No amount of pleading from scientists, direction from the federal government or even lost revenue can convince Ontario's PC government to bring back cap-and-trade, it seems.
Provincial Environment Minister Rod Phillips made this crystal clear today when revealing the Ford government's long-awaited climate change plan.
"This plan strikes the right balance between a healthy environment and a healthy economy," he said on Thursday. "Most importantly, it does all of this without imposing an ineffective, regressive carbon tax on hard-working Ontario families."
So how does Ontario plan to, as Phillips puts it "do our part to reduce greenhouse gas emissions" without taxing polluters who exceed their carbon allowances?
By offering them money instead.
Meet the Ontario Carbon Trust—a proposed $400-million fund that would serve to "unleash the resourcefulness and creativity of the private sector while freeing them from burdensome taxes and red tape."
Essentially, a "reverse auction" would allow private sector bidders to send proposals for emissions reduction projects.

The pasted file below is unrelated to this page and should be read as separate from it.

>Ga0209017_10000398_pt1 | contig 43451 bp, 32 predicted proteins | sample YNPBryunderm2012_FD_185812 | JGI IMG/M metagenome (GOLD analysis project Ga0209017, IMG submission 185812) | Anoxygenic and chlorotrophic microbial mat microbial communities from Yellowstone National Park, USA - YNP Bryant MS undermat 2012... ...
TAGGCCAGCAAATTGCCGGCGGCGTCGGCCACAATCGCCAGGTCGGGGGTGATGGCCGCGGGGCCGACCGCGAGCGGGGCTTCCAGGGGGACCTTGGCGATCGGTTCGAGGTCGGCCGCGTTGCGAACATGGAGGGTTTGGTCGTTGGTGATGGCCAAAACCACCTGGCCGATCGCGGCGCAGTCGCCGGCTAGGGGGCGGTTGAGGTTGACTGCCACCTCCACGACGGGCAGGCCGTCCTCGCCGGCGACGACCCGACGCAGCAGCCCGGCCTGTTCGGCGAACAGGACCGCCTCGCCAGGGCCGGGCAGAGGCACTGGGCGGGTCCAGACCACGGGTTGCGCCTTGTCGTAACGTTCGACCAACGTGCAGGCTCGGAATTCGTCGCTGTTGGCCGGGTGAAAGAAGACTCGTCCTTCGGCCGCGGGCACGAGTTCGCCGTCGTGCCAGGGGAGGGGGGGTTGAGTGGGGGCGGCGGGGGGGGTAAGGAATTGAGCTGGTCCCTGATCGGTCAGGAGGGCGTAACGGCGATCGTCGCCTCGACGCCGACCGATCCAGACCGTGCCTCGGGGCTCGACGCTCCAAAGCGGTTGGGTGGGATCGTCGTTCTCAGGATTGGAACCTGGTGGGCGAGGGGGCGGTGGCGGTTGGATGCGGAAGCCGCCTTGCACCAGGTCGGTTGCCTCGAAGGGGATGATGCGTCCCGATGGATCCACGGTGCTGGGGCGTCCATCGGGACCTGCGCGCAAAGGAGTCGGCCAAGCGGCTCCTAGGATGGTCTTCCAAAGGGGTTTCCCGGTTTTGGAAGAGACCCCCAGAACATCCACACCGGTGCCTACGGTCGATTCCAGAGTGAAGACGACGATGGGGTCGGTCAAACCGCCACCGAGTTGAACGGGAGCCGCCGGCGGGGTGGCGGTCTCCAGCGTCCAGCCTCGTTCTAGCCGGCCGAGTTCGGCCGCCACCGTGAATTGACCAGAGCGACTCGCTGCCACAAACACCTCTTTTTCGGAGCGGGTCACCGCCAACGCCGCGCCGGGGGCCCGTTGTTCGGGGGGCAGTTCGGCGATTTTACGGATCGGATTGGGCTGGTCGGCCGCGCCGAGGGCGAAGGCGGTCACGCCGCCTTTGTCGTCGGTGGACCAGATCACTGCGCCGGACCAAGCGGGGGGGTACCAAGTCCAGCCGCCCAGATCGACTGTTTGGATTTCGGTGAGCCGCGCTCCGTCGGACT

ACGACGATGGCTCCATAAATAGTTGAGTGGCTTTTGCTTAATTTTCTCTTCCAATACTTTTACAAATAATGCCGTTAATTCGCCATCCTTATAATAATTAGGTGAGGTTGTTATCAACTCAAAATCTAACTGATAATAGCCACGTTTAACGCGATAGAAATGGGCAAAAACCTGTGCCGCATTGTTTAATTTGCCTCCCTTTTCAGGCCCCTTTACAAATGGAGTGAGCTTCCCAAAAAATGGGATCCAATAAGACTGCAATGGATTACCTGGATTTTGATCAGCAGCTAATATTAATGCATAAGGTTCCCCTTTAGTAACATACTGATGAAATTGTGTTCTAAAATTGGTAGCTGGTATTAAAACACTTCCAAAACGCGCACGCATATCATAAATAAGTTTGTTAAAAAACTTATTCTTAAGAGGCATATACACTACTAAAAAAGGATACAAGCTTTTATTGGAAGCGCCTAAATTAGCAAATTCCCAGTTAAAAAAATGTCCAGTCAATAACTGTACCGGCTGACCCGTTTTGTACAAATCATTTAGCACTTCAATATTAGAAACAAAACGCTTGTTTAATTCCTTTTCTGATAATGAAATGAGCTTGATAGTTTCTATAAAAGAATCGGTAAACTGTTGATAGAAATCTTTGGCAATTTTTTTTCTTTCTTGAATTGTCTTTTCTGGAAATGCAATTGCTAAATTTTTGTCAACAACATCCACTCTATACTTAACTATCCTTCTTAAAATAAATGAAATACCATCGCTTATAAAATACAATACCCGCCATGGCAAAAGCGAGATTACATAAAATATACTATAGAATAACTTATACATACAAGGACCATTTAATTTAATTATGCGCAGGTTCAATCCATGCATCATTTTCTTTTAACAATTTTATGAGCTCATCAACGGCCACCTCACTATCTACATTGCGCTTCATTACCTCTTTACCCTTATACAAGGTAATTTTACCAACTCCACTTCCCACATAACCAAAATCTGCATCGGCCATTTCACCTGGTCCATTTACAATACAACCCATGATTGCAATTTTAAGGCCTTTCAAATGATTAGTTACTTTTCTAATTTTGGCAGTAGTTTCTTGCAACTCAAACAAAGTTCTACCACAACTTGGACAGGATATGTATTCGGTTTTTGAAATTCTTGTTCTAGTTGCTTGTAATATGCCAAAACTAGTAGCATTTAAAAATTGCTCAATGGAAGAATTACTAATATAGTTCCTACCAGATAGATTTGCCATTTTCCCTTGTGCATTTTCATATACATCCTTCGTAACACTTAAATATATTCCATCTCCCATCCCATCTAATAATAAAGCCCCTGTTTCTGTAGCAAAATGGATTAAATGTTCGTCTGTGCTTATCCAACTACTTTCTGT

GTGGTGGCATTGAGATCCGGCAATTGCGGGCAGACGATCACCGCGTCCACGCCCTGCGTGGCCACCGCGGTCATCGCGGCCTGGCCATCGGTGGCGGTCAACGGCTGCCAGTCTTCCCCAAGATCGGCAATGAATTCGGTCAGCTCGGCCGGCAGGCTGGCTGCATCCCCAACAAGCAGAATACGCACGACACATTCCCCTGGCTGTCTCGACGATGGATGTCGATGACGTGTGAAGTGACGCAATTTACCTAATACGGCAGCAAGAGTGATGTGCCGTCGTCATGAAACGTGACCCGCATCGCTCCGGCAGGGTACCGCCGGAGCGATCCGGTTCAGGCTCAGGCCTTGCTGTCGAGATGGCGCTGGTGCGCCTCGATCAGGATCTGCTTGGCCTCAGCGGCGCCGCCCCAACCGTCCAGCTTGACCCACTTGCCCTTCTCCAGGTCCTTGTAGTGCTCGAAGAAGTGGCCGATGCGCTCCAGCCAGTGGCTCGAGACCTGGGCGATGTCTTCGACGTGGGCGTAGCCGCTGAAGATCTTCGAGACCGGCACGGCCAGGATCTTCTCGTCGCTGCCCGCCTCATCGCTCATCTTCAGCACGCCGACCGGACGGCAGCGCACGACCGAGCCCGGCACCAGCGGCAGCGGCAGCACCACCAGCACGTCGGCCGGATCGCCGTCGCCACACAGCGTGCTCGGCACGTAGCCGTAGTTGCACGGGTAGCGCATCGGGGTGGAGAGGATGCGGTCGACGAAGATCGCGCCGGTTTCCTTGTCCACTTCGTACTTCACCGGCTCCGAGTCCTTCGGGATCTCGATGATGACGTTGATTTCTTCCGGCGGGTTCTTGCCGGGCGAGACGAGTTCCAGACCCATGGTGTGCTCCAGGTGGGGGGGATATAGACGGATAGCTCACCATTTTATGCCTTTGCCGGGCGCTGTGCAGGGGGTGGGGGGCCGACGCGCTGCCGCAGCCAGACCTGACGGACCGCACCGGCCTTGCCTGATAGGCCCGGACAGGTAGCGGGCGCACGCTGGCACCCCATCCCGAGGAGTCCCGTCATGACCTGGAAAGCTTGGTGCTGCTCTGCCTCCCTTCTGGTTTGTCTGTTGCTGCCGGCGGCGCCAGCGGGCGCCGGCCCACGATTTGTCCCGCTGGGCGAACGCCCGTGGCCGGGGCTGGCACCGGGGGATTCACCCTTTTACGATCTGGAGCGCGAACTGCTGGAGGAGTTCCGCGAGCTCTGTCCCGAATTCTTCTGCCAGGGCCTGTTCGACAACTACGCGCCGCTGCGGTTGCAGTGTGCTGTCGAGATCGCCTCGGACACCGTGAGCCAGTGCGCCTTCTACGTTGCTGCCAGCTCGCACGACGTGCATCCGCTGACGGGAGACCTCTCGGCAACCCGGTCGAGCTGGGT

Those with the best ideas, as determined by a "board with the appropriate expertise" could win contracts totalling tens or hundreds of millions of dollars.
LIVE: Minister Phillips announces new Made-in-Ontario environment plan. https://t.co/H318eAO8Zl— Rod Phillips (@RodPhillips01) November 29, 2018
The freshly-released, 54-page-long plan says this trust is "most cost-effective approach to reducing greenhouse gas emissions," and that such a trust it would actually help Canada meet its Paris Climate Agreement target
Canadian Prime Minister Justin Trudeau may beg to differ. His government remains locked in a court battle against Ontario and Saskatchewan, both of which refuse to comply with his federal carbon pricing plan.
Of course, the carbon trust is only one part of the plan, which has been posted on the government's Environmental Registry for public input over the next 60 days.
Other ideas for solving climate change, according to Phillips, include tougher penalties for breaking environmental laws, more robust transparency measures and initiatives like a province-wide day of action to fight litter.
by Lauren O'Neil via blogTO
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